A certain part of every gambling fan’s brain is devoted to the fantasy of being a very talented roulette player. It’s a sexy mental image to hold onto: stepping confidently into a fancy casino on the French Riviera, placing dangerously inappropriate bets on the wheel and emerging victorious time and time again. Who wouldn’t want to live a scenario like that?
Unfortunately, that scenario is more common in James Bond movies than in real life. Roulette is a complicated and often very punishing game of chance. Yet he continued to cast powerful spells, as usual. Derived from the French word for “little wheel,” roulette has a rich history and the style of play has undergone several changes since its invention.
The croupier spins a wheel that has 37 or 38 individually numbered pockets on which the ball must land. The main pouches are numbered from 1 to 36 and alternate between red and black, with the number 1 being red. There is a green pocket numbered 0. The Roulette wheel in the United States contains an additional compartment marked 00, also green. Whoever added the two zero slot many thought the French were just cowards.
If a player bets on a single number and wins, the payout is 35 to 1. The bet itself is returned, so the total is multiplied by 36. A player has the freedom to bet on numbers, combinations, ranges, odds/events and colors.
American roulette uses so-called “no-value” chips, which means that all chips belonging to the same player have the same value determined at the time of purchase and the player cashes in the chips in chips at the roulette table. European Roulette uses standard casino chips of different values as bets, which can make the game more confusing for the croupier and the players. That’s the old world for you.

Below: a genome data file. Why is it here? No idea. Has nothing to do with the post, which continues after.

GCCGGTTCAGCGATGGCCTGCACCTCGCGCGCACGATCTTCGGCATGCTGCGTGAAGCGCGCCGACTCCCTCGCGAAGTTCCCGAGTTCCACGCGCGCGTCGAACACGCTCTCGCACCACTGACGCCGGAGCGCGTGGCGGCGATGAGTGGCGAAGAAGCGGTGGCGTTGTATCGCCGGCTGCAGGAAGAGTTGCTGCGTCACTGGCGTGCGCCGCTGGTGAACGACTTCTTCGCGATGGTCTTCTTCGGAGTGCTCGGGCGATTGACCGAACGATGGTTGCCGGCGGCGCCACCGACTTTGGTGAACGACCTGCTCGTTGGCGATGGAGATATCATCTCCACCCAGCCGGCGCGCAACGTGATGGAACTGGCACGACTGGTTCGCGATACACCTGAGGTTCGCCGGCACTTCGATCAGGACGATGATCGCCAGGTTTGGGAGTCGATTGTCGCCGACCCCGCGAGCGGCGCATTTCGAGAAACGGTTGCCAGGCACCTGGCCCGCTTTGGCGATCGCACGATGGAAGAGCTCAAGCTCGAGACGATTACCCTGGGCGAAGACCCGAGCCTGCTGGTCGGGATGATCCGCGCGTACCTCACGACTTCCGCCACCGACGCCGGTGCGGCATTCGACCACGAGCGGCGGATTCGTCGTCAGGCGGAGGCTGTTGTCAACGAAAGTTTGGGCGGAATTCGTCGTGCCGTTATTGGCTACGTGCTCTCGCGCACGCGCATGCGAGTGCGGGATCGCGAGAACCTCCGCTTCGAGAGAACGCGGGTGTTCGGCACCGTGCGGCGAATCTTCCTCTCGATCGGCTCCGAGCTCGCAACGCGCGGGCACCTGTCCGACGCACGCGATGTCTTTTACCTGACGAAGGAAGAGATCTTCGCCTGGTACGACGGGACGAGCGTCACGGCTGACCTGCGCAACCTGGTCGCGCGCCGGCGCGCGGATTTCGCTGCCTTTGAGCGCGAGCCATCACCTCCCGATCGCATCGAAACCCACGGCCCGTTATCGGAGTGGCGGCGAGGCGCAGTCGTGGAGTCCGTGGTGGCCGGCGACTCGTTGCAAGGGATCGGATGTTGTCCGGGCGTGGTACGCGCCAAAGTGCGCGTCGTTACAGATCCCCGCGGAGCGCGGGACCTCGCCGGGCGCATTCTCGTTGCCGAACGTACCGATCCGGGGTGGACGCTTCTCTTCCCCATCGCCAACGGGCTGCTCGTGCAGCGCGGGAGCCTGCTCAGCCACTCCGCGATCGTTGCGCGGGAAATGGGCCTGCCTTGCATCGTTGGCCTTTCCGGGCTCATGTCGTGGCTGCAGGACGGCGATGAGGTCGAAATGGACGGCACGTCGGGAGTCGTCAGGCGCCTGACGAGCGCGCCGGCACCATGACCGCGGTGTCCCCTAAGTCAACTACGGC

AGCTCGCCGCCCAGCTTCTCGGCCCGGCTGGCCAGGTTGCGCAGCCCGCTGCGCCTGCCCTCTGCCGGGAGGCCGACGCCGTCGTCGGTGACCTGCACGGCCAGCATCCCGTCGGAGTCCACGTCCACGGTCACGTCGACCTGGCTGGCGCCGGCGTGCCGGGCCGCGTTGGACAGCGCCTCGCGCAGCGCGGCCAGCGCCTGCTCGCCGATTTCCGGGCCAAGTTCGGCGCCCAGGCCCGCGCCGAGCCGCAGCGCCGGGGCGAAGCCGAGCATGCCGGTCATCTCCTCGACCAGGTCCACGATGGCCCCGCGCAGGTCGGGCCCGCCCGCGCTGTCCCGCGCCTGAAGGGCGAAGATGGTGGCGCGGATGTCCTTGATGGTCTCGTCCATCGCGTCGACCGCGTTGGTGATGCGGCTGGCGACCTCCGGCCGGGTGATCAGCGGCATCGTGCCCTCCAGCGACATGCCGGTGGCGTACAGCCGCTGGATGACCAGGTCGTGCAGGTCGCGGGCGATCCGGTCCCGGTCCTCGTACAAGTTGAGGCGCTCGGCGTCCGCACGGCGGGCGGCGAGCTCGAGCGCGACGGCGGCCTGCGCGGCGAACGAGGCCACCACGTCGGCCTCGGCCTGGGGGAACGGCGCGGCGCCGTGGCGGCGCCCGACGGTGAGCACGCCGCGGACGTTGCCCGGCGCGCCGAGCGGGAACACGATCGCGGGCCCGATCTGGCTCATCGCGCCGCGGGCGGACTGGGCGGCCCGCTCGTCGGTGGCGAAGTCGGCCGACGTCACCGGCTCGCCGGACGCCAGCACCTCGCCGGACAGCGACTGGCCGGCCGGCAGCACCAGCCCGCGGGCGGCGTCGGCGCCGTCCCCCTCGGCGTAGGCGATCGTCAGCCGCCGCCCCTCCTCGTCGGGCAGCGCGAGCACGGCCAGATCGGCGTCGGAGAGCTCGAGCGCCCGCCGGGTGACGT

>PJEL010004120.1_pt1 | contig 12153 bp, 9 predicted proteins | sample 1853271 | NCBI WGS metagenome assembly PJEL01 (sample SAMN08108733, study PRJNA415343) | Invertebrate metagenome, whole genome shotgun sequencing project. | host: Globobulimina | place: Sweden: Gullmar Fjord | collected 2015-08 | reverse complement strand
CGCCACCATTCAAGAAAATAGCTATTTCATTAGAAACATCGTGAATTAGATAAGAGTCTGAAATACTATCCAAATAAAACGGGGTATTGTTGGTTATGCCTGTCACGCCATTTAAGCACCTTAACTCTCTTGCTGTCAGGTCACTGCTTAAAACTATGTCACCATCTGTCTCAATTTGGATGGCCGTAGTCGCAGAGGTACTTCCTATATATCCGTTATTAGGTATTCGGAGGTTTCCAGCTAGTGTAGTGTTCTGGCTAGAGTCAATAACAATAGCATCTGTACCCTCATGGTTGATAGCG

As you embark on your secret mission to success in the cruel world of the spinning roulette wheel, you may want to keep the following tips in mind:
1.) Average house or house edge is the number of losing players relative to the bet, on average. If a player bets on a single number, there is a 1/38 chance that the player receives 36 times the bet (35 times the bet plus the return of the bet itself), so the player ends up, on average, losing 5.26% on each bet.
2.) Hold is the total amount won by the player from the player. While the house may have a 5.26% advantage, if a player continues to play until his bankroll runs out, the house will enjoy a 100% hold.
3.) Grades (French for “third”) refer to the numbers located on opposite sides of the wheel between 27 and 33, including 27 and 33 themselves
4.) Voisins (meaning “Neighbors”) is the name for the numbers that lie between 22 and 25 on the wheel, including 22 and 25 themselves.
5.) Orphelins (yup, “Orphans”) are the numbers that make up the two wheel areas outside of Tiers and Voisins. They contain a total of eight numbers, Orphans being 17, 34, 6 and Orphans being 1, 20, 14, 31, 9.